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Blogs from March, 2022

Your water heater is one of your home’s most important appliances, but it’s also one of your most vulnerable as well. Water heaters have to deal with a lot of stress factors every day: impure water that corrodes metal parts, changing temperatures that cause materials to expand and contract, and the sheer weight and pressure that can come from keeping dozens of gallons of water contained. This means every water heater should be periodically maintained, and yet water heater maintenance is often ignored or forgotten about by most people.

If you want to take better care of your water heater and enjoy the benefits that can include reduced energy costs and longer water heater life, check out these four easy-to-follow DIY maintenance tips.

Drain Your Water Heater Every Six Months

Unless you have a water purification system installed before your water heater, mineral content, dirt, and other debris can and will eventually get into your water heater tank. These heavy elements and substances will typically sink down to the bottom of your tank when it is at rest, accumulating into a crusty mess that can significantly inhibit heat transfer and reduce the quality of your hot water.

Draining your water heater completely will remove a large portion of this sediment. Simply shut off the power to your water heater, shut off the water supply line, and then attach a garden hose to the drain valve. Once the hose is placed somewhere well away from your home’s foundation, open the valve and allow the water to completely drain out of the tank. Sediment and debris should drain out with it. Once the tank has been drained, shut off the drain valve, disconnect the hose, and then turn the water back on. After allowing the tank to refill for a few minutes, turn the power back on and your water heater should roar back to life.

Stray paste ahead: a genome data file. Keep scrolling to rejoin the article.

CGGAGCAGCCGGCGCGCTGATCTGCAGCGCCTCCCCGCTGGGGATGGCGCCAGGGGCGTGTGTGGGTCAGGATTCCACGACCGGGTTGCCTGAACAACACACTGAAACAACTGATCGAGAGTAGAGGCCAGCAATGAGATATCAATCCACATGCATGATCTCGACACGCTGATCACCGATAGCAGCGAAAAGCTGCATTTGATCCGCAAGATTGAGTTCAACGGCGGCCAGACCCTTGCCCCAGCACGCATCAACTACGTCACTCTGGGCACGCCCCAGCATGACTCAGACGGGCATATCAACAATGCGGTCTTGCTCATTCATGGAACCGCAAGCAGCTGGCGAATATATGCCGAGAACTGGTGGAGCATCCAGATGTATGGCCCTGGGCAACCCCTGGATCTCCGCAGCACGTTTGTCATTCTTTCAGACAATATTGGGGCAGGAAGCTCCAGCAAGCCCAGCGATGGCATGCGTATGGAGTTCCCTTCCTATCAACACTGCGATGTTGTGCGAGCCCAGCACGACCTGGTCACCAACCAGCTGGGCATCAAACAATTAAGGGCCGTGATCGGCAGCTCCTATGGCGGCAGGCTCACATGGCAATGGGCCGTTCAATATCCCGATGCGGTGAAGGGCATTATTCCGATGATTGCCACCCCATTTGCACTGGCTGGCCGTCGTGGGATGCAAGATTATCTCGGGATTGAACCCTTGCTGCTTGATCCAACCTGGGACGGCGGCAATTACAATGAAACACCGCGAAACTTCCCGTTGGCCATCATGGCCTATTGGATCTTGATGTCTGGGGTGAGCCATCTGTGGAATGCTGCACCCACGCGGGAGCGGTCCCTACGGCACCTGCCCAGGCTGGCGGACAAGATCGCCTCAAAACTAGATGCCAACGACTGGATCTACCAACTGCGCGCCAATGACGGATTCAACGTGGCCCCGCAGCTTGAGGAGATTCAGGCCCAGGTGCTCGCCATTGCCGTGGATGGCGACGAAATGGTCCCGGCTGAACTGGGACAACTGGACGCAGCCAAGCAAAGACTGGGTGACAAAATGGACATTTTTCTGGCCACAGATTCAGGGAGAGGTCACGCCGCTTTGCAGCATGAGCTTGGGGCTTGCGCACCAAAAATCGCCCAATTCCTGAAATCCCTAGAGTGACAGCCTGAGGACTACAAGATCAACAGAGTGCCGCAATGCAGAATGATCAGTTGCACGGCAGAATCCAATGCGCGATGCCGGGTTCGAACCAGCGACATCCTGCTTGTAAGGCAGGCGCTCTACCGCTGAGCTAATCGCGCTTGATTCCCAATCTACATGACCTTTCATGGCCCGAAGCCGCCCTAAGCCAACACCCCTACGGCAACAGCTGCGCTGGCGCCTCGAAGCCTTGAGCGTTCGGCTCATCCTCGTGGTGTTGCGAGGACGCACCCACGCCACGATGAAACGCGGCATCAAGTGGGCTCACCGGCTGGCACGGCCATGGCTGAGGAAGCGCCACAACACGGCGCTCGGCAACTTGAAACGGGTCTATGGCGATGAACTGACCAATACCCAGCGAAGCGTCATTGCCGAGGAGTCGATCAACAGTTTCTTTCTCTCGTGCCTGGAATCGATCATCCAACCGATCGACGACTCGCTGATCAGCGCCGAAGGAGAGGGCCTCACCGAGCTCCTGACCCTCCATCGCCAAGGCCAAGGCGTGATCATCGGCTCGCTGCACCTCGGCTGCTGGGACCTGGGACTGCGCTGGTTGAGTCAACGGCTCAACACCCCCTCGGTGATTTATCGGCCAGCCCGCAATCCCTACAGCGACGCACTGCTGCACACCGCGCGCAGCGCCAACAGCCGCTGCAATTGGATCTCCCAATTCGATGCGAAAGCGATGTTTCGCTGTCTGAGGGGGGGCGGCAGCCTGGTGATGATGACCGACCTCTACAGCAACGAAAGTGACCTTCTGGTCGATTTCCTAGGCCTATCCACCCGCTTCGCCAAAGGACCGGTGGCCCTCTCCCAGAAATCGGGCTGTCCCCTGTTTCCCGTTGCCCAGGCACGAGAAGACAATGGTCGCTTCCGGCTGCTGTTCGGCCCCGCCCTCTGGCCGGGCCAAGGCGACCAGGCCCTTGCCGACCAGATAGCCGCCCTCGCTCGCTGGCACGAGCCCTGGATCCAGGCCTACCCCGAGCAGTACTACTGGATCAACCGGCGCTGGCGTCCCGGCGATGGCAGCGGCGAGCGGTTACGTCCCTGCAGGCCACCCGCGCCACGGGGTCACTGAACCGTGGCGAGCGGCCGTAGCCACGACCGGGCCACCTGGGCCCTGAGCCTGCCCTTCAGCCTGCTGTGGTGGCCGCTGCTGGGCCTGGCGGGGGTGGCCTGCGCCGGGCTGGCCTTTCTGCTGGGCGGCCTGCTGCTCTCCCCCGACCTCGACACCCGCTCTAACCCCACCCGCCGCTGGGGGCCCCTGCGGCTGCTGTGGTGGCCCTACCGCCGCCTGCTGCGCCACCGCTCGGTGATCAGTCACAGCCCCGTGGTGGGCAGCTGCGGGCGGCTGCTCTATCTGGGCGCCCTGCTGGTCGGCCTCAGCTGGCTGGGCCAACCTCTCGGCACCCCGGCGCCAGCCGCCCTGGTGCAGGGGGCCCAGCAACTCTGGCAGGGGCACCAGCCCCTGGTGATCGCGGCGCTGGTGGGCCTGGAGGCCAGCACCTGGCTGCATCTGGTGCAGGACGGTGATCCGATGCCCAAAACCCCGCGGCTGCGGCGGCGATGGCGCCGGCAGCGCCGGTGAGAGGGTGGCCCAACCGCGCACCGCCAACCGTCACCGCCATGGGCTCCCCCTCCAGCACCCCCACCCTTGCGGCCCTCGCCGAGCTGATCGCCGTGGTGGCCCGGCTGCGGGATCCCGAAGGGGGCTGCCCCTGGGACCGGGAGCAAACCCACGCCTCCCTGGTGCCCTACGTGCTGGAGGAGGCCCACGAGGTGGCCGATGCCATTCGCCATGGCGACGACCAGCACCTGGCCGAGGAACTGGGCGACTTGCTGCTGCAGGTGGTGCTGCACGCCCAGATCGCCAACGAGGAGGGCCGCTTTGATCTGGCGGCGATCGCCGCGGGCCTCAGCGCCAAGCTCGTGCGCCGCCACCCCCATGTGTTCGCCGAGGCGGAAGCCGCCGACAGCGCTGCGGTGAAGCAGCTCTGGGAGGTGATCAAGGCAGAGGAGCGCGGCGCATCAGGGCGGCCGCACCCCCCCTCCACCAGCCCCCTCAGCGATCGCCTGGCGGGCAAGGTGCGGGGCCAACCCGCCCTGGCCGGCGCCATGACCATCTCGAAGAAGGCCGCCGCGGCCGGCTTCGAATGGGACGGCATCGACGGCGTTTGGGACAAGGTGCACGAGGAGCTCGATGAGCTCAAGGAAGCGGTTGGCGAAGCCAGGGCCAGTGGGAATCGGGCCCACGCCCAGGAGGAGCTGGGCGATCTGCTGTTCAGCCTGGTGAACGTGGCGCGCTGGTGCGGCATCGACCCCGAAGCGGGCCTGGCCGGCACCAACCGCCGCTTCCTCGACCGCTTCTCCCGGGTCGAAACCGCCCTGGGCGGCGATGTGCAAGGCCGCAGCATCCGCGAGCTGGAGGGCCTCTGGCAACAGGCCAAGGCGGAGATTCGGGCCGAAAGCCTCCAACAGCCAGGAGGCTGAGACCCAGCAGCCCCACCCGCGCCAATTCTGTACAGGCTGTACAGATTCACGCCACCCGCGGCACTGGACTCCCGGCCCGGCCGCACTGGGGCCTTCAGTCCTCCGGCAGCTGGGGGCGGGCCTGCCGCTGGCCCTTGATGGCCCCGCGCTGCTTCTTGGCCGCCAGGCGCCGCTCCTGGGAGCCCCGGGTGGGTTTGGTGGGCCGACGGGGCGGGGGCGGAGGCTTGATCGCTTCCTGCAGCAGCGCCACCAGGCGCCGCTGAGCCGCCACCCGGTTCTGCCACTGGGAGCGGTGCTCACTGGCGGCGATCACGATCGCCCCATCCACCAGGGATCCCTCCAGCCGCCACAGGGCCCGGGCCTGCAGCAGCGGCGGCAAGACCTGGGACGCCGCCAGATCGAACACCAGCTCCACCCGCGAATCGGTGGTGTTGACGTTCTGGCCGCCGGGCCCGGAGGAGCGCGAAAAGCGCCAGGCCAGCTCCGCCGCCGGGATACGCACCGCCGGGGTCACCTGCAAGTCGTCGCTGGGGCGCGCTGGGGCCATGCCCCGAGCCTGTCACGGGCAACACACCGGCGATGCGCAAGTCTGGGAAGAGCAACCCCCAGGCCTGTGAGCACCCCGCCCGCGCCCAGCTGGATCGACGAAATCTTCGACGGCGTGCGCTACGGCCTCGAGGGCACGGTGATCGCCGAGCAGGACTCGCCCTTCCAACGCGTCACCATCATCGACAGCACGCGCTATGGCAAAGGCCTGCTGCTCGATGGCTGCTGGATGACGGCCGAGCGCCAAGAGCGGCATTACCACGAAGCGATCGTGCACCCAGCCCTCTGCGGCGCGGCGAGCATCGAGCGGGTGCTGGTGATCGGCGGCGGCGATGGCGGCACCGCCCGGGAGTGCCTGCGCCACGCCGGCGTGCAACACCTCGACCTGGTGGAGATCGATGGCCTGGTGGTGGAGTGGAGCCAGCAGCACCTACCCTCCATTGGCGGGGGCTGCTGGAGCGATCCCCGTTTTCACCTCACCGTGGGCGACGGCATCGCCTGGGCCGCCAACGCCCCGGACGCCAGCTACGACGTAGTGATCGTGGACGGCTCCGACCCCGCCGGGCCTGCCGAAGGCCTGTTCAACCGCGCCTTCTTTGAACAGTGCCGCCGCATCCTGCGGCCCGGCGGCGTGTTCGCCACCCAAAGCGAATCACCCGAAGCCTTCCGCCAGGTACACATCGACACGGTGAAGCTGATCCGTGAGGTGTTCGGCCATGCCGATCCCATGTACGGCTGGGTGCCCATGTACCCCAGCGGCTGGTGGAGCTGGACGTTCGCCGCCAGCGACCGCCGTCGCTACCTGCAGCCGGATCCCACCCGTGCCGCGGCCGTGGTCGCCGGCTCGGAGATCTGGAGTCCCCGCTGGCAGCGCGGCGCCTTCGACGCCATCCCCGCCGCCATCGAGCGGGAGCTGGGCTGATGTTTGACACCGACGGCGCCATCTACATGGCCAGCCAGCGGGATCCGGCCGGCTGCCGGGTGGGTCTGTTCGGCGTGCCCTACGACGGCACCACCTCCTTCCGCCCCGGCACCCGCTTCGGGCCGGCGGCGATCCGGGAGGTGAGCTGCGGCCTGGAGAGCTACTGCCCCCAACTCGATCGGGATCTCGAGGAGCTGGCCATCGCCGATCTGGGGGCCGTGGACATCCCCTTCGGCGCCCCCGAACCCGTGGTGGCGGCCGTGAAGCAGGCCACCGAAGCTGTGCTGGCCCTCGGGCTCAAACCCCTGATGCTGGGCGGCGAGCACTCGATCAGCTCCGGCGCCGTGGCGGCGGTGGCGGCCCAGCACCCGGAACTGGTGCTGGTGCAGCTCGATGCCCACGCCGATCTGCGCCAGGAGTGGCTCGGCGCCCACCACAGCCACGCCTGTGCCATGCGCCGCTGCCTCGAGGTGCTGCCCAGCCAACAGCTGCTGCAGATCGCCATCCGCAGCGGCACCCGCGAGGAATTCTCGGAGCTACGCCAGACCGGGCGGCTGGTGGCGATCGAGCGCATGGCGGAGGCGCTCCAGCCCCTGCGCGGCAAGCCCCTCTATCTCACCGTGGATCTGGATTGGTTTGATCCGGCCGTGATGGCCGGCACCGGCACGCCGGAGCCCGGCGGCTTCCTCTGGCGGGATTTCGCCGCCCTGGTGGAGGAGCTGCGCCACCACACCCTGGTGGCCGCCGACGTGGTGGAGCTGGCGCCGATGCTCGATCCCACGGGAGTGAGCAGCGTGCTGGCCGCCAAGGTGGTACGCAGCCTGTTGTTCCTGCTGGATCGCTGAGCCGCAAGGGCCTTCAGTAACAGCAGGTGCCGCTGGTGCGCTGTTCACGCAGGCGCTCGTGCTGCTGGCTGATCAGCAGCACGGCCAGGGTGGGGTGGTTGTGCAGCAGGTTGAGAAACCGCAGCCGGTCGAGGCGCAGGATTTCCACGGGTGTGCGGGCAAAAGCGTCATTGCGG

Periodically Open the Pressure Release Valve

Every water heater should have one or maybe even two pressure relief valves. These important devices are designed to open in the event that air and water pressure inside the tank reach dangerous levels that could result in an explosion. However, over time, these valves lose their ability to open when needed. This primarily happens when valves are not exercised, or opened and closed to loosen up the mechanical joints that allow them to operate.

Once your tank is drained but before you refill it, use this opportunity to open and close each valve a few times to loosen it. If a valve will not open, no matter how much force you place on it, call a plumber and have it replaced right away. Your water heater will be dangerous to use until this replacement is done.

Replace Your Anode Rod as Necessary

Almost every tank-style water heater will have what is known as an “anode rod,” or a metal rod that typically hangs down into the tank from the top. When an electrical current is run through this rod, the charge automatically accelerates the corrosion process on the rod itself, which in turn prevents water from attacking and corroding things like your heating elements or the tank itself.

Anode rods are intended to be a consumable component, meaning they need to be replaced somewhat regularly. Depending on the quality of your water, you should replace your anode rod roughly every three to five years to protect and preserve your water heater.

Visually Check for Leaks

Finally, a quick visual inspection is something everyone should periodically do for their water heater. Check beneath the tank to look for any water leaks. Check the sides of the tank to look for any signs of corrosion or rust. Check the water connections to see if there might be a slow drip. Should you spot any signs of a leak, don’t hesitate to call a professional for a more thorough inspection and evaluation of your water heater. A small leak can quickly develop into a big problem, so you’ll want to address this issue as soon as possible.

Smith’s Plumbing Services proudly provides high-quality water heater solutions to customers throughout Memphis and the surrounding areas. Schedule your appointment today by calling (901) 290-1110.